Ask managers to map out their process for making key decisions and integrate a step that includes soliciting input from others, ensuring representation. Implement a listening strategy that provides a platform for feedback throughout the year. Set-up channels for ideas specific to building an inclusive environment or implement a task force employees can contact or join.
Affinity Groups or Employee Resource Groups are useful ways to provide employees with similar interests or backgrounds and opportunity to network, locate support, and influence change. However, it’s important to ensure those leading the charge are appropriately compensated for their work on these strategic initiatives (through time and/or money) as well as equipped with the resources (e.g., a budget) needed to take action. Often, underrepresented employees are tasked with leading DE&I initiatives, and this can add a great deal of extra work to their plate! Ensure enough employees and leaders are involved so this load does not fall on underrepresented groups. They need to be involved, but they do not need to carry the burden.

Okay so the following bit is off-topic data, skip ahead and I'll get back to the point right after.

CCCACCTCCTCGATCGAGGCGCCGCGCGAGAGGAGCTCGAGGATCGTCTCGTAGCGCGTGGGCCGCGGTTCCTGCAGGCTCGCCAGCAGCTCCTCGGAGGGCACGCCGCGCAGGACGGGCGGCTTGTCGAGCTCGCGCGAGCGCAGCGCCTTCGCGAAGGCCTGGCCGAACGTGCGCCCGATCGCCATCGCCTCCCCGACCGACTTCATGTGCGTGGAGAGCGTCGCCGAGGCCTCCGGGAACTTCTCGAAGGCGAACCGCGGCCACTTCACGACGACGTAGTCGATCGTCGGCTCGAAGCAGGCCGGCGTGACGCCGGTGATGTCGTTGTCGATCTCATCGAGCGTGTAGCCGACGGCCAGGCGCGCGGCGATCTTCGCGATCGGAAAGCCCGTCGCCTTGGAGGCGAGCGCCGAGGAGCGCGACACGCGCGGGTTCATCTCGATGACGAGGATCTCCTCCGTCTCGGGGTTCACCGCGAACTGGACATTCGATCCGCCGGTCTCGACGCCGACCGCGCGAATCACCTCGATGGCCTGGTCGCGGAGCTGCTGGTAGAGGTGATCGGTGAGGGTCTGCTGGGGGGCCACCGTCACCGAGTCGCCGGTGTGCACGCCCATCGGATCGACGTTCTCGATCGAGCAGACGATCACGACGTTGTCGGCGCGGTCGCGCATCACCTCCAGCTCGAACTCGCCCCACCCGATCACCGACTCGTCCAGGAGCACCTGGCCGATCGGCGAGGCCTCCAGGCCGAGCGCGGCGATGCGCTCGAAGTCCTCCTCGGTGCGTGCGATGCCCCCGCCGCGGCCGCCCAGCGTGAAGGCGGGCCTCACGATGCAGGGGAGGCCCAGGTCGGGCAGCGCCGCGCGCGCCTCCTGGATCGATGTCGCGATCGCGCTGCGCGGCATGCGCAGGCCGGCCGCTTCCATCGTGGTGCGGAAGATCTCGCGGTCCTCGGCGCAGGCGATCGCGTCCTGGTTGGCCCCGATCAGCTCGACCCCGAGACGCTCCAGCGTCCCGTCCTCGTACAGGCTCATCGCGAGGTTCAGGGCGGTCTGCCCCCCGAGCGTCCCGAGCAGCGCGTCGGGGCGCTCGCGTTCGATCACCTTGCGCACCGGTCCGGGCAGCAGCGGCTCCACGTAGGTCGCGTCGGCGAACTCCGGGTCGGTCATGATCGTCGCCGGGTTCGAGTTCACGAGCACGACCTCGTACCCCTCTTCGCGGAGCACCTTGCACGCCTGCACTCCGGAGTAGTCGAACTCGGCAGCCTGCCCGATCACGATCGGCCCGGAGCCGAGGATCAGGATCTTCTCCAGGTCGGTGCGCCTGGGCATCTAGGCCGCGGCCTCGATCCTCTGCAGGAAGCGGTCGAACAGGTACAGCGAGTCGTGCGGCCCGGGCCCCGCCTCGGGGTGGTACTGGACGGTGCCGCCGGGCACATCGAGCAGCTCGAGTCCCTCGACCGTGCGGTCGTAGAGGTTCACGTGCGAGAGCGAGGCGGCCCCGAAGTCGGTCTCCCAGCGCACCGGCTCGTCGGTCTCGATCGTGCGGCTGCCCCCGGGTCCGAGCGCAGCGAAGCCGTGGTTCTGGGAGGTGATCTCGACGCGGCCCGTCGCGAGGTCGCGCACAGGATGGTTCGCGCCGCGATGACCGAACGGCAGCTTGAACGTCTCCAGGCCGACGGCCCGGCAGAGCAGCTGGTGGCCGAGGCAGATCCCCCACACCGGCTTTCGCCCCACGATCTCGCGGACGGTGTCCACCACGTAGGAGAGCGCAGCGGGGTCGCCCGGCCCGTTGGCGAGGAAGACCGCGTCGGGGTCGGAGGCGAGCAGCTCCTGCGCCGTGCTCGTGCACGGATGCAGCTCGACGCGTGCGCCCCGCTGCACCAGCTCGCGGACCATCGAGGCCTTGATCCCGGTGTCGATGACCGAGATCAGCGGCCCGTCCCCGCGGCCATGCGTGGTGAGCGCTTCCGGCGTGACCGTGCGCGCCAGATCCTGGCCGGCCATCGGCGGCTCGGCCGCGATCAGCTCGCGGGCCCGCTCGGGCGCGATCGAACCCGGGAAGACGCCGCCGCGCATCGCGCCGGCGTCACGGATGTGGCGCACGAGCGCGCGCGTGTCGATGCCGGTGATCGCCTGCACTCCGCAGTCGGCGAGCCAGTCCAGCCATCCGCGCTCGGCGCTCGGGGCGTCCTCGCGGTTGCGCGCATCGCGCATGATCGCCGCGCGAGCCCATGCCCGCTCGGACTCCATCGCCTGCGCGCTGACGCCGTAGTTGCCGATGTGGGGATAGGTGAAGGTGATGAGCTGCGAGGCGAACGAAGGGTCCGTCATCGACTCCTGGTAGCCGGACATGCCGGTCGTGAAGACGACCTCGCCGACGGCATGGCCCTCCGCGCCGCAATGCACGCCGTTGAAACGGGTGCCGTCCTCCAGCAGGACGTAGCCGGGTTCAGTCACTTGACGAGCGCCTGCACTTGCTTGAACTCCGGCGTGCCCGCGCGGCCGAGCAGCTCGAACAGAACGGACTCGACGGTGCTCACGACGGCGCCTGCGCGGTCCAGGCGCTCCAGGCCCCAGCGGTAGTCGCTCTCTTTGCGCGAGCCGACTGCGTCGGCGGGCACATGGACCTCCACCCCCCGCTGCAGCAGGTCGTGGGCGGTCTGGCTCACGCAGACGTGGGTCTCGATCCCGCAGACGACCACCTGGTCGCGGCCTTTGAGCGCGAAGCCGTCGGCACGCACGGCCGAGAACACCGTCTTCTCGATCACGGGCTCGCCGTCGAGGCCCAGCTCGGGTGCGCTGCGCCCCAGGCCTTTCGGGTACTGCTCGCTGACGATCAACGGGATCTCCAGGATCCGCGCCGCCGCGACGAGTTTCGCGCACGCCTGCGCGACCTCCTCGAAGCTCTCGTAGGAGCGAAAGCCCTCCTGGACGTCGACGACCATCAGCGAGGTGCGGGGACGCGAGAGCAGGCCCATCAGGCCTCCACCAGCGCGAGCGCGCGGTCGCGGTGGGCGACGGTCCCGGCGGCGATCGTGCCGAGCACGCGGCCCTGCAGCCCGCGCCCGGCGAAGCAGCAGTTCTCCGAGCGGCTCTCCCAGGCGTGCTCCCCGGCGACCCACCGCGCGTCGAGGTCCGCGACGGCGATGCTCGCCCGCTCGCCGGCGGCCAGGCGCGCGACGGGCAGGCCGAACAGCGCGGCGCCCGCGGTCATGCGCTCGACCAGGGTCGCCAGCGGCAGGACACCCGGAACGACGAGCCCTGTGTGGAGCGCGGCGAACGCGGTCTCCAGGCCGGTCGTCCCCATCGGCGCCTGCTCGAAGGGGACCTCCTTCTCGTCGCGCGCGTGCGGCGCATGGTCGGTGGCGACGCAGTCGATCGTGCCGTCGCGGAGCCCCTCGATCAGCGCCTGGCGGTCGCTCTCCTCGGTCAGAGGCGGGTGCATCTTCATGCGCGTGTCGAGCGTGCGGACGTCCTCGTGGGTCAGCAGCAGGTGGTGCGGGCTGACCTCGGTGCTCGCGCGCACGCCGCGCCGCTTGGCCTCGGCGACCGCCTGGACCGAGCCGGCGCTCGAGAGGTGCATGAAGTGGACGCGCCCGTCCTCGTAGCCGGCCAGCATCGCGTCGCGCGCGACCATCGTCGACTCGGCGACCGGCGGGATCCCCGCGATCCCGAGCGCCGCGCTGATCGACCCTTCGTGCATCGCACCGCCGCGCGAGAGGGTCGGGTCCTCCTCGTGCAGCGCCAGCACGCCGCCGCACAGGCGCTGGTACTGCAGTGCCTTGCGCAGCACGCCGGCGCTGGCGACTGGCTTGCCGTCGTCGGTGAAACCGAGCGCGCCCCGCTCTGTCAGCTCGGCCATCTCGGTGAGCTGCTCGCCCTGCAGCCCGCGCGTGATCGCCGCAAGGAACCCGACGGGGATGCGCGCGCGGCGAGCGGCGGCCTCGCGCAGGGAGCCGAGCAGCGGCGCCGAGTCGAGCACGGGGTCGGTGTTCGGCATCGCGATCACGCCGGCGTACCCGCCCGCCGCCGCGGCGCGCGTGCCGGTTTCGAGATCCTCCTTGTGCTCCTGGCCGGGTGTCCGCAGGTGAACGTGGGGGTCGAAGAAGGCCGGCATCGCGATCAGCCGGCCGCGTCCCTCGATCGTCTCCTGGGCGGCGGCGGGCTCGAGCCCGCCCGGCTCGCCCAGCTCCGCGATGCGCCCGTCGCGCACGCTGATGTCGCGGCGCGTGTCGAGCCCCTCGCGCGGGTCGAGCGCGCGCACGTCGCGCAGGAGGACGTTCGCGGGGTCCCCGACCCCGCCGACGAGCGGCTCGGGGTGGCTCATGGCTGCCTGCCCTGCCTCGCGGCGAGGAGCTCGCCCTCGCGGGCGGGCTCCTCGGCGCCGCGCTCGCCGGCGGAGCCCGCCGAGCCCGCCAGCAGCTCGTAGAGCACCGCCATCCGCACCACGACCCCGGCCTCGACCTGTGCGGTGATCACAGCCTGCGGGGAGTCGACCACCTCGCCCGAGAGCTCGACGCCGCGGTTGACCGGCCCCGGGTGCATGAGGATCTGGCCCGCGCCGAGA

Looking to diversify your talent pool? Want to pilot a new, inclusive benefit or offering? Leverage your internal DE&I networks for recommendations and feedback. Involve representatives from these groups in key decisions related to people and culture.
One of the most important indicators of engagement is whether an individual ‘feels valued’. This same principle is central to feelings of belonging and inclusion. How to achieve this outcome varies as the factors that make each person feel valued can differ – but there are some best practices that commonly help move the needle.
Ensure managers meet with their direct reports on a regular basis to just check in and see how they can help. Provide reward and recognition for key contributions and facilitate team-based and peer-to-peer recognition. Advocate for the work/life balance needs of your team and get to know colleagues’ personal interests. Provide opportunities for growth, development, and learning.